Let's legalize marijuana for medical purposes (COLUMN)
March 03, 2004
Sylvester Brown Jr., St. Louis Post DispatchLarry McKeon, an Illinois representative, is urging lawmakers to legalize marijuana for medical purposes. McKeon has the virus that causes AIDS. He's joined other legislators in sponsoring a bill designed to help patients afflicted with debilitating illnesses cope with their pain. The bill, HB4868, calls for the issuance of state registration cards to those diagnosed with maladies such as AIDS, glaucoma and cancer. The card allows for the legal possession of up to six cannabis plants and one ounce of marijuana.
The subject of legalizing pot for medicinal purposes may be a hot potato for politicians, but this bill seems like a no-brainer. At least 30 states have laws recognizing the medicinal value of marijuana. Nine states, with laws similar to McKeon's bill, allow the medical use of marijuana with a doctor's authorization and state-issued ID card.
I thought marijuana would be legal by now. Twenty-five years ago, the stuff was everywhere. People were rarely arrested for small quantities. That started after President Ronald Reagan's 'war' on drugs.
Marijuana seemed acceptable in the late 1970s and early '80s. Maybe that explains the popularity of 'Saturday Night Fever,' Cheech & Chong, platform shoes, polyester suits, KC & the Sunshine Band and ... (gulp) ... disco.
I'm no politician, so it's probably safe to admit that I (unlike Clinton) inhaled. But I soon realized I could do better things with my brain and my time than count pulp pods in an orange. Then there was that forgetfulness that came with smoking grass.
My fellow potheads and I had long, intellectual conversations, but I'll be darned if I can recall what they were about. I vaguely remember telling some nerdy, four-eyed kid my idea of creating personal computers for every home. I think his first name was Bill.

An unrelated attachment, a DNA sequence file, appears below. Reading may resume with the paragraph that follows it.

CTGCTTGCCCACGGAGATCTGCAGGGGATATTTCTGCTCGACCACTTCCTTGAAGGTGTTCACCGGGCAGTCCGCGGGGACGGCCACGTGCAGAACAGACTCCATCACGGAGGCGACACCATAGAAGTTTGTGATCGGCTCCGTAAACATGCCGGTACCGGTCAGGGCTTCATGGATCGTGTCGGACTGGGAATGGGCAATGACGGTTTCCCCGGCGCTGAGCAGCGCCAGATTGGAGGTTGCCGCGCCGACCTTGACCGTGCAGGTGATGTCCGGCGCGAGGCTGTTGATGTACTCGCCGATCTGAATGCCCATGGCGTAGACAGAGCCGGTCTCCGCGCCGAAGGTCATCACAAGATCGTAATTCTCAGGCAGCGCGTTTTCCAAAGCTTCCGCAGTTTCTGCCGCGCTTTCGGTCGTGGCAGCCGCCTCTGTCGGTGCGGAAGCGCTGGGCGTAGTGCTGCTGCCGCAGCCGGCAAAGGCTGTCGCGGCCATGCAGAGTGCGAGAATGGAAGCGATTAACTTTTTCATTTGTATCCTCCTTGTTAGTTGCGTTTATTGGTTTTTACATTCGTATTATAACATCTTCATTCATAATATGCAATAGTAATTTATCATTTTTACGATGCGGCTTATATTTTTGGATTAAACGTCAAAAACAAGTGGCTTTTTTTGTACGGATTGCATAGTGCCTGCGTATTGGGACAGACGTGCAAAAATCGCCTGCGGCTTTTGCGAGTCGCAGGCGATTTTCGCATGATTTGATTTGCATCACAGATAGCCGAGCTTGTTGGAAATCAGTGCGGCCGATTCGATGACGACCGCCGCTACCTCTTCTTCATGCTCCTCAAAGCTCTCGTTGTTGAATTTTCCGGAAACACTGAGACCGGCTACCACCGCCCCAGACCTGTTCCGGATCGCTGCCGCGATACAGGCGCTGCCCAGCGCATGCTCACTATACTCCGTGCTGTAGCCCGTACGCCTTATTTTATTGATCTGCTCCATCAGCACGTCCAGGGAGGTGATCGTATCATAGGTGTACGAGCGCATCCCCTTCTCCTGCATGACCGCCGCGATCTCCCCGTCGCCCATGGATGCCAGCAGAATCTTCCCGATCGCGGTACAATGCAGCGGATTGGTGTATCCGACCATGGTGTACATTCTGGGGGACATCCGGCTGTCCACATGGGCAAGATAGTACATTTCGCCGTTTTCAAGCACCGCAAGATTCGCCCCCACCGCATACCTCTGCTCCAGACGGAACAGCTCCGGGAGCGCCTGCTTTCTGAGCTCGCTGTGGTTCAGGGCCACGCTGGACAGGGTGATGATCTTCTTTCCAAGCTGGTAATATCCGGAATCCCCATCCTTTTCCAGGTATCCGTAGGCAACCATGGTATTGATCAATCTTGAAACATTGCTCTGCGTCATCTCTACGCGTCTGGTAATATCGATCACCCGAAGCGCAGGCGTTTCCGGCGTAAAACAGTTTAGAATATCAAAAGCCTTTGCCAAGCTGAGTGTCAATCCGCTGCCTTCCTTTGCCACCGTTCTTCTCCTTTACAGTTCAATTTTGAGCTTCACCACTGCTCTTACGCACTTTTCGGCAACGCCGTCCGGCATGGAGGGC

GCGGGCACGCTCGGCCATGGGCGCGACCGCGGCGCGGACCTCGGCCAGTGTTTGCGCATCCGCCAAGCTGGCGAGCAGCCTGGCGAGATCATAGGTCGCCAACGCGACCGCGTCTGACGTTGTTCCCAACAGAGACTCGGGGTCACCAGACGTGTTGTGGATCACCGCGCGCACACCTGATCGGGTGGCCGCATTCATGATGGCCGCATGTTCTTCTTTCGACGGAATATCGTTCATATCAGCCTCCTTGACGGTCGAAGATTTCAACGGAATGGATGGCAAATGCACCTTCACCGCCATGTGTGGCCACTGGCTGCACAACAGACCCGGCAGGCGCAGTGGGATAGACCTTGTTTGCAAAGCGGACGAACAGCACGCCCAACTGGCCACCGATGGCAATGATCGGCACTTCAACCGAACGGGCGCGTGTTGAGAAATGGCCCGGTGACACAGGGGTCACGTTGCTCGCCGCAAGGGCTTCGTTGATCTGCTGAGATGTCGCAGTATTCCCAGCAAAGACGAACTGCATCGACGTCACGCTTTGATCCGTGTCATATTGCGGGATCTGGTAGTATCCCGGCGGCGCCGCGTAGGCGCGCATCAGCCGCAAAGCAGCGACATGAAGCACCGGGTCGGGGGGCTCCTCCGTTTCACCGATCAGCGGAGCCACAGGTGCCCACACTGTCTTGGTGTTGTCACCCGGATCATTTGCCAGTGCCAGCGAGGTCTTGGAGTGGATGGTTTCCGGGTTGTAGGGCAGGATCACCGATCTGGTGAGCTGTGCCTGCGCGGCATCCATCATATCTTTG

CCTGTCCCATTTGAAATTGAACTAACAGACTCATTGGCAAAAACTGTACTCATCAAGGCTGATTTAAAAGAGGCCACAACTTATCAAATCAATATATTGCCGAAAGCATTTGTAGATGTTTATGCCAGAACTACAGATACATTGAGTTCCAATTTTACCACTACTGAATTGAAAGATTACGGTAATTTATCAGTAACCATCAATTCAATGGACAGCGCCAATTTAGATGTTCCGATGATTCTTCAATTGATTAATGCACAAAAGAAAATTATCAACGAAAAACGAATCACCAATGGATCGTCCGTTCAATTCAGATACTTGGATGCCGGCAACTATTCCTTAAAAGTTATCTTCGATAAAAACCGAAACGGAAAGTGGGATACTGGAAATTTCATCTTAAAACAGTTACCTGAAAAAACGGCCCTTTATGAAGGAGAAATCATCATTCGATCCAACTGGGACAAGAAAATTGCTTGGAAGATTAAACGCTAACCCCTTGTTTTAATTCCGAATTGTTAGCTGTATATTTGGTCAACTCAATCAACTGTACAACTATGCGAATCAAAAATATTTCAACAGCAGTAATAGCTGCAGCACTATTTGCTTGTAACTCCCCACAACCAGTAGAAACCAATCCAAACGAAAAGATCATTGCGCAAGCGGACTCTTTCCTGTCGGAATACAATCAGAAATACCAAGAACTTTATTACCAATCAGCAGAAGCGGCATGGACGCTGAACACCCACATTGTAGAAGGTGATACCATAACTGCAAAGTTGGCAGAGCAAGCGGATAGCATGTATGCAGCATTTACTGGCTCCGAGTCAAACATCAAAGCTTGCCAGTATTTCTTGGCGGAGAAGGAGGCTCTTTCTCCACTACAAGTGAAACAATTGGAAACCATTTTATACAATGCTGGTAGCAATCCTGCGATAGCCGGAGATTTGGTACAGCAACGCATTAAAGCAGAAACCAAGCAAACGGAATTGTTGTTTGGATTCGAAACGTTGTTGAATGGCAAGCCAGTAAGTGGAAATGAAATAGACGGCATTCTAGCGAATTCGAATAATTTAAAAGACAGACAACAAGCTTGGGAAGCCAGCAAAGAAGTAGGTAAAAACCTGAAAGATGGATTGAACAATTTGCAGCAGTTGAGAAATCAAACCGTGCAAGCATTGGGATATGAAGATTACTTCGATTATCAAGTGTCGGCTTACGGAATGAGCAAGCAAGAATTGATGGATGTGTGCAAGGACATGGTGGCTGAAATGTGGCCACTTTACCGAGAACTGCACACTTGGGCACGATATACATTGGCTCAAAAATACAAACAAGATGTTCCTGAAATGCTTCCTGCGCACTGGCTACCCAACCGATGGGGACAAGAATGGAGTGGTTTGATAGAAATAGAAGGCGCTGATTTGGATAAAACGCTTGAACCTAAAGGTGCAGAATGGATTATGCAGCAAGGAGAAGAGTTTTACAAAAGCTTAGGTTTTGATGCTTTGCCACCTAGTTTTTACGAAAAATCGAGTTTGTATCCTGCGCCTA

We were so goofy. Most of us smoked marijuana because it was hip and cool. We had no idea the stuff could actually help people. But scientists have proved that marijuana offers relief from pain and nausea related to a number of maladies. After that discovery, one would think it would have been decriminalized by now.
Opponents argue there's no need to legalize marijuana because legal drugs exist for suffering patients. Of course, I imagine this is mainly the argument of pharmaceutical giants. The idea of medicine grown by the patient is preposterous to those guys. 'Real medicine' is processed, marketed with a catchy jingle and reaps huge profits.
A 1999 study conducted by the National Sciences Institute of Medicine acknowledged other drugs work more effectively than marijuana. But Bruce Mirken, the spokesman for the Marijuana Policy Project, a Washington-based lobbying organization, said those drugs aren't for all patients.
'Some drugs are pretty effective, but they're also pretty nasty,' Mirken told me.
'Many of these people are dealing with nausea, vomiting and diarrhea. A pill won't do them any good.'
The study also stressed that patients respond differently to different drugs. The bill McKeon co-sponsored makes sense because it allows doctors to decide if a patient should use marijuana or prescription drugs.
Those against decriminalizing cannabis fear others may benefit from the patient's legal right to puff. Therefore agonized individuals must break the law for pain relief. Mirken believes that in itself is a crime.
'No one should be subjected to arrest or possible jail time for simply trying to relieve the suffering caused by cancer.'
According to a 1998 Northern Illinois University poll, 67 percent of the respondents favored patients being prescribed small amounts of marijuana by their doctors. Mirken said other national polls show the majority of Americans favor legalizing marijuana for medicinal usage.
McKeon's bill seems to offer a common-sense approach to a complicated problem. At best, its passage will offer legal relief for millions of chronically ill people. At worst, the return of disco.